I first read Kbora Ali’s story on SBS’s Facebook page earlier this week and it’s made such a deep impression on me that I decided to write a blog post on it.

Kbora Ali made the news everywhere; not because she’s female and has joined the Australian army but because she dared to follow her heart, her passion with a single-minded focus – and because she comes from a community with clear, defined roles for men and women just like the Indian community to which I belong.

Women belong in safe, female oriented industries while men…they are free to follow their desires and ambitions in all aspects of their lives.

Kbora and I have something in common: we come from communities where there are very strong, defined rules about what each gender can and can’t do.

I grew up listening to constant messages from different members of the society I lived in; “Don’t sit like this, don’t talk too much, don’t play with the boys, girls should be seen and not heard, you’re too outspoken for your own good.”

I also saw my society place different rules and standards of behaviour for girls and boys which I hated even then and now and rebelled against it, whether consciously by signing up for the girls’ soccer team or by speaking my mind – I refused to be submissive, I refused for my voice to be silenced.

A part of me rejected these messages. Perhaps I knew deep down, that I was as good, if not better than many of the boys I knew – that belief in myself has propelled me forwards through every life challenge.

Another smaller part of me has absorbed these messages which I fight to silence daily.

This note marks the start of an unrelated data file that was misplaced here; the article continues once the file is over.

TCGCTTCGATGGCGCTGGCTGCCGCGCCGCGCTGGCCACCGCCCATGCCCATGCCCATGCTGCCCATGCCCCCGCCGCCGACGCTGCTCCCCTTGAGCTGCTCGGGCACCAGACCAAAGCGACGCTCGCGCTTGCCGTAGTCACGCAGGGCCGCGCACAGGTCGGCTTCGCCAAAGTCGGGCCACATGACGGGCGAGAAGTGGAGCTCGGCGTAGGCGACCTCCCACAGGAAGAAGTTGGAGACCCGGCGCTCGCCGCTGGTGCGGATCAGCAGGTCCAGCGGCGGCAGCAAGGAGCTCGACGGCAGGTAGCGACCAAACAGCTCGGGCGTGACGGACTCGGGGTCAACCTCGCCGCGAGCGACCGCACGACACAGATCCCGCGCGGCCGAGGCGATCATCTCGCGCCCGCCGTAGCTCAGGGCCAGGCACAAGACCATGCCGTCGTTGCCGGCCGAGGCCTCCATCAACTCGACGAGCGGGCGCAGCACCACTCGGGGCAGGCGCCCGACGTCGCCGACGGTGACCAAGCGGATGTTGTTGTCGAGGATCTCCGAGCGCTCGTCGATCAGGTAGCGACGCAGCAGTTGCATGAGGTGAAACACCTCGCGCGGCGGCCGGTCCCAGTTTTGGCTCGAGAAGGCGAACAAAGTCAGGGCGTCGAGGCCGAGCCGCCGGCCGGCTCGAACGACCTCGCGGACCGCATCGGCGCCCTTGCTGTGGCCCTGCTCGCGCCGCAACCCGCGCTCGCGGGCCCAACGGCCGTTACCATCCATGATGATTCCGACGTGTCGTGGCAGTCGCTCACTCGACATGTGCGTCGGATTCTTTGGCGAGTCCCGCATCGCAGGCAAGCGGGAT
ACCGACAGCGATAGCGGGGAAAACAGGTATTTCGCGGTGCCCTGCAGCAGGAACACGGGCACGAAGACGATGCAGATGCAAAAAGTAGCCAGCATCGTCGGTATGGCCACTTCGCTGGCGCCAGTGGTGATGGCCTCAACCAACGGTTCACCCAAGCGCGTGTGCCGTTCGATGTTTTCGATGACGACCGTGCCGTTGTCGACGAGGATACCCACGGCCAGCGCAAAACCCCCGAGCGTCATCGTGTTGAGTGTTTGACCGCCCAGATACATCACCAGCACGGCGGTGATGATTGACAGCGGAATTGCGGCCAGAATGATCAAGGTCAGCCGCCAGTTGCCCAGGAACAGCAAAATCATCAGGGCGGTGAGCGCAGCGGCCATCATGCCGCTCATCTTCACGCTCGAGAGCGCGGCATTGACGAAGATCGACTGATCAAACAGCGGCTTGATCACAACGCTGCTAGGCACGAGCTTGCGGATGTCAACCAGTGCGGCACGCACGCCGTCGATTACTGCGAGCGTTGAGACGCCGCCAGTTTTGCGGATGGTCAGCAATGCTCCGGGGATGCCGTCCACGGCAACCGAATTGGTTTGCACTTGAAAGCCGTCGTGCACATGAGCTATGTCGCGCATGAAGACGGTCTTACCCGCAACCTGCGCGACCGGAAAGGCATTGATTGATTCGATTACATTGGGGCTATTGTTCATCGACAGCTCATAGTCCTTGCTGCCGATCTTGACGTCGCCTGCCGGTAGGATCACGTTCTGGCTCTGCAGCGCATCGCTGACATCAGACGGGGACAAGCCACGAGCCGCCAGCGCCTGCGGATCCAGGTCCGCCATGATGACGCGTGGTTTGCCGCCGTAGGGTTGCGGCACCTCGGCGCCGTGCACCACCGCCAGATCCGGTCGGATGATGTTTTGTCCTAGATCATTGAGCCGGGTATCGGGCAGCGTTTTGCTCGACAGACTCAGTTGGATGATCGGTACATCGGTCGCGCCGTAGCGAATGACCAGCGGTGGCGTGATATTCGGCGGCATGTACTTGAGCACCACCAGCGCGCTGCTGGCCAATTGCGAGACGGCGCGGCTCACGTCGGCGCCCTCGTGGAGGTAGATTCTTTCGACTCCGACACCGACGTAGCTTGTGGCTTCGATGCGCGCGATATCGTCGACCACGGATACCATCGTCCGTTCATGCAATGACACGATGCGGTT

So far, I haven’t let my gender be an obstacle to doing what I really want to do.

I also try and get other women; friends, family members to see the potential of their own female offspring. To not try and stop them achieving their potential simply because they happen to be female.

If there’s one thing we’re not, it’s weak.

Many times, I’ve seen women around me, myself included, handle problems and issues that would weaken even strong men. Through it all, we stand steadfast and stable with our partners, parents and children. We prop them up when they need it, solve their problems, help out financially and emotionally in a way that many men cannot.

As women we’re told we need to sacrifice and live according to an unseen societal doctrine. Even it costs you your happiness, you must be the one to bow down before the wishes of your husband, brother, or father or even son. Put everyone else first and yourself last is what’s expected of women in male-led societies.

Kbora has shown me and every other woman who comes from traditional, patriarchal societies that you can be true to your heart if you know your mind.

She will help in changing the messages that every little Indian and Afghan girl will hear from now on – you can do it if you set your mind to it.

It’s possible to achieve success on your own terms without worrying about what others will think of you, be what you want it to be, not what your partner or parents or family want it to be.

It’s important to speak up, to be true to who you really are on the inside – not what someone else’s idea of you is.

It’s very likely she’s made many people uncomfortable in the Afghan community, I know my views are also seen as being a little ‘out there’ among my own. I believe if I say it over and over again, it will help another girl who’s struggling to do what she really wants to do.

The rhetoric is changing too slowly, and will take a generation of women like Kbora to turn the tide.

It’s better to have lived your life on your own terms than try forever to please a society that constantly raises the bar for women, and lowers it for men.